Foreman ended up signing a five-year deal worth $137.5 million to keep his name on the grills and his face in front of the public. His average salary of $27.5 million a year dwarfs his boxing income, which peaked with a $12.5 million purse in 1991 for his unsuccessful heavyweight title challenge against Evander Holyfield.
Today, Salton sells 29 George Foreman products, including the Double Knockout, Double Champion grill, which can cook 12 burgers at a time, and the Baby George Roaster.
The grills became a phenomenon largely because Foreman is an unabashed salesman, something he learned well when he had to sell himself as a serious contender in 1986 after a 10-year layoff.
People laughed at the portly former champion whose weight had ballooned to 315 pounds, but he used it to his advantage by poking even more fun at himself.
When the wins began piling up and Foreman's comeback was being taken a bit more seriously, it paid off with commercials for McDonald's, a muffler chain and other products.
The jokes weren't the only thing different about his comeback.
When he destroyed Joe Frazier in 1973 to win the heavyweight championship, Foreman didn't believe in religion. Then, after an out-of-body experience as he lay bleeding and exhausted after losing to Jimmy Young in 1977, he said he found Jesus Christ.
Foreman became an ordained minister the next year, built a church and started preaching to anyone who would listen.
"It just took over my life," he said. "For 10 years, that's all I did. I never intended to give up boxing, but I never went back to the gym."
Foreman hadn't expected his life to take such a turn. A few years earlier he - and most others - thought he would be heavyweight champion for a long time.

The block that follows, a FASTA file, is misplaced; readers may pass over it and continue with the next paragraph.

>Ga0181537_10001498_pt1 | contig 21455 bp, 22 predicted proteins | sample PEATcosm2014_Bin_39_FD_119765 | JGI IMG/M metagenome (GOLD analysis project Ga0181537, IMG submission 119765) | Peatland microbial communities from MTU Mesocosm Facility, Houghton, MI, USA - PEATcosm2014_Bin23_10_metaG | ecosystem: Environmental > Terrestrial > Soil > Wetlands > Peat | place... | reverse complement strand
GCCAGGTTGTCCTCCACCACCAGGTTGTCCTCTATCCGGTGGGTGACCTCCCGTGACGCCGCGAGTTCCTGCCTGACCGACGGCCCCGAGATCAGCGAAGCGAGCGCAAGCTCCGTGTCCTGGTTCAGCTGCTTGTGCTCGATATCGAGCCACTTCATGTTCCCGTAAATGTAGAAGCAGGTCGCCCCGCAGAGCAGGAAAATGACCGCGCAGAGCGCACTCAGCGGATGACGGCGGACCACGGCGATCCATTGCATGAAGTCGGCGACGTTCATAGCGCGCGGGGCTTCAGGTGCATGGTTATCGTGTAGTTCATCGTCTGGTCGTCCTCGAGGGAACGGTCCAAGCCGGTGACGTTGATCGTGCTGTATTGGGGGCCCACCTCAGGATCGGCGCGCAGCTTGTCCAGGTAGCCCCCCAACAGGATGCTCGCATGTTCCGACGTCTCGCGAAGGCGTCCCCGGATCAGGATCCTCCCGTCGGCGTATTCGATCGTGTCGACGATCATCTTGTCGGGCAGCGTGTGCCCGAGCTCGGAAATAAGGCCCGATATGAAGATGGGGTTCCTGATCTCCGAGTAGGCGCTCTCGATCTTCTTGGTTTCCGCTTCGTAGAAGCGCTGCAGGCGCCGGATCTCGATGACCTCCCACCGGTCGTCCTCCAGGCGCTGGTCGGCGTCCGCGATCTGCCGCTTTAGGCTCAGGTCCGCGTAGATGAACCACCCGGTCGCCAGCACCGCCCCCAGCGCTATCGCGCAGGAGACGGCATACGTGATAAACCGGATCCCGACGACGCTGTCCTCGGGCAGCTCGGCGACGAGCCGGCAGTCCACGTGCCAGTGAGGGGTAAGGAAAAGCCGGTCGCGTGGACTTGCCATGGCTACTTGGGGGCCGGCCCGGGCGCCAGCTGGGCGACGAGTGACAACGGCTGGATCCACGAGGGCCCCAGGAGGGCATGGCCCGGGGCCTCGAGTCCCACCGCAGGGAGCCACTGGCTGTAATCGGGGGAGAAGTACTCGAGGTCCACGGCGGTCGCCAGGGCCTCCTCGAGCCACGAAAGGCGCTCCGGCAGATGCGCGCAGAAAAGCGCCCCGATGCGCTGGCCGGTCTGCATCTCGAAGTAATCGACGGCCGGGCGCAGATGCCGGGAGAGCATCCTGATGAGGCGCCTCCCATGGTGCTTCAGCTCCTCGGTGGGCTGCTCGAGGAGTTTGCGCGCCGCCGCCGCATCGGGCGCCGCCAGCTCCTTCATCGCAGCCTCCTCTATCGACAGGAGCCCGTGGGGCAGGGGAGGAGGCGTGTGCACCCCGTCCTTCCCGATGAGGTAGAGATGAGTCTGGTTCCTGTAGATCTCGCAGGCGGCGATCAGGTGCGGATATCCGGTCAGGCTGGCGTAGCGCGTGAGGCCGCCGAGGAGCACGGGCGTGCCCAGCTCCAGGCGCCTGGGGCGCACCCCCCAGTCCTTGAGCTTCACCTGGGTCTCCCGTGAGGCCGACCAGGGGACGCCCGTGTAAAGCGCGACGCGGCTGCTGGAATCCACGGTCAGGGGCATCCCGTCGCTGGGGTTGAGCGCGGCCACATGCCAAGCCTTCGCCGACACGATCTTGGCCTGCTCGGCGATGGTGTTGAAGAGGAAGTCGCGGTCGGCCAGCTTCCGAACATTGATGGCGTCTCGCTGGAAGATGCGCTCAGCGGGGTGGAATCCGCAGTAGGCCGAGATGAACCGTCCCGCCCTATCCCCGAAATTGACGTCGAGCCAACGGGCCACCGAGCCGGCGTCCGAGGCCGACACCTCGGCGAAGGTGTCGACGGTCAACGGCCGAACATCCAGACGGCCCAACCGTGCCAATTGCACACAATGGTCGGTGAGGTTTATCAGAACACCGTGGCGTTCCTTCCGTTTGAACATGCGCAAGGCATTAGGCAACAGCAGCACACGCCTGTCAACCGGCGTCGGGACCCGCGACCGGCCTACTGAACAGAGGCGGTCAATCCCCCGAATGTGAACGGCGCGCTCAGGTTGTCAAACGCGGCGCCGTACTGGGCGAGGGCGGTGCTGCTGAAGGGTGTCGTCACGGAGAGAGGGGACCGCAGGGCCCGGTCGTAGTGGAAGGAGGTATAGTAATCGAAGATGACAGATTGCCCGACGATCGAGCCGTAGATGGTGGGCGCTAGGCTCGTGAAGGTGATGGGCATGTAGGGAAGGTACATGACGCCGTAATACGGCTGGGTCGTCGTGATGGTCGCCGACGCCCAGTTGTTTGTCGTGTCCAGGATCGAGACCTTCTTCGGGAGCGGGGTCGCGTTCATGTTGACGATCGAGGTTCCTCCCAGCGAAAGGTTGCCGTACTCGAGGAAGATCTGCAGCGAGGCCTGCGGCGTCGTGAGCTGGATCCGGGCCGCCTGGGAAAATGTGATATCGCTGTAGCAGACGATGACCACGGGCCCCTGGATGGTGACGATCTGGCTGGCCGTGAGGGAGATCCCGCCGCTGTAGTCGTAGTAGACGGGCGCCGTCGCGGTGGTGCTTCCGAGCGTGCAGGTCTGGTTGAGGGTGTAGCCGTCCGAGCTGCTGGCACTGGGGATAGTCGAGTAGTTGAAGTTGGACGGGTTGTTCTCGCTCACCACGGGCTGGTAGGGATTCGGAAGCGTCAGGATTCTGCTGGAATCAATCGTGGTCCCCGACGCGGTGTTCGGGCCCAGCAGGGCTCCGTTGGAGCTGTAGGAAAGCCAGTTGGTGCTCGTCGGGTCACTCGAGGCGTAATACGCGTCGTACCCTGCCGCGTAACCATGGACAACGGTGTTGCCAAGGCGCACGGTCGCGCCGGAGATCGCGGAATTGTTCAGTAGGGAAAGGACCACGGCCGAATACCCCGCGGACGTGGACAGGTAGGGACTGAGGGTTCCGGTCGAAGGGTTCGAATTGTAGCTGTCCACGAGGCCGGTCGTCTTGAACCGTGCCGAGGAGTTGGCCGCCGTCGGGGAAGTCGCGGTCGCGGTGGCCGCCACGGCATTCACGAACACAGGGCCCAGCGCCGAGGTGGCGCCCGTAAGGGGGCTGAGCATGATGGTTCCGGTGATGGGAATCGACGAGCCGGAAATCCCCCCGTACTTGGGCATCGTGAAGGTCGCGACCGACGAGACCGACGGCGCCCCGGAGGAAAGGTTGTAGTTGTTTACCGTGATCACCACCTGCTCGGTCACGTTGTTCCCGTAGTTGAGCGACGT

Then he met Ali in Zaire, and everything changed.
It was a fight Foreman thought he would easily win. He was beating everybody up, and Ali was a fading former champion.
Joe Frazier had beaten Ali, and Foreman knocked Frazier down six times in two rounds to win the heavyweight title.
"It was impossible for him to win. There was no way he could beat me," Foreman said.
It turned out there was a way. Ali employed one of the greatest strategic moves in history, covering up on the ropes and making Foreman wear himself out before knocking him out in the eighth round.
"He was smart, but he wasn't as smart as he was brave," Foreman said. "He's the bravest man I've ever met."
Foreman wouldn't fight again for 15 months, and when he did return, his heart wasn't really in it.
Foreman and Ali would go on to become good friends, and remain so today. Ali is perhaps the most recognizable human on the planet, but Foreman is catching up.
His grills have been introduced in Europe. He spends much of his time on the road, pitching products or working as a fight commentator for HBO.
His last fight was a disputed loss to Shannon Briggs in November 1997, when he was 48. Elected earlier this month to the International Boxing Hall of Fame, Foreman says he won't fight again, although he admits to being tempted.
"You think it's an easy thing to stop boxing? It was very hard," he said. "You always think there's one more match."
Foreman says he weighs about 270 pounds now, about 20 over his most recent fighting weight. When you're the grill man, though, there are no weigh-ins.
People used to ask Foreman what it was like to fight Ali and lose. Now they want to know his favorite recipe.
For the record, it's salmon steak seasoned with lemon pepper and garlic powder. He grills it for 3 1/2 minutes, wipes the grill and then puts a sliced bagel on for a minute and a half. Served with lowfat cream cheese, it's a breakfast sandwich fit for a champion.
"If I could eat anything, that's the one thing I want," Foreman said.
He would like people to remember he was once a great champion and came back to become a champion once again. He would like them to listen to him preach.
But he's the grill man now, and he's rich beyond belief because of it.
He'd rather be preaching, but a man has to make a living.
"It works," Foreman said. "You're not ashamed of it."
By Tim Dahlberg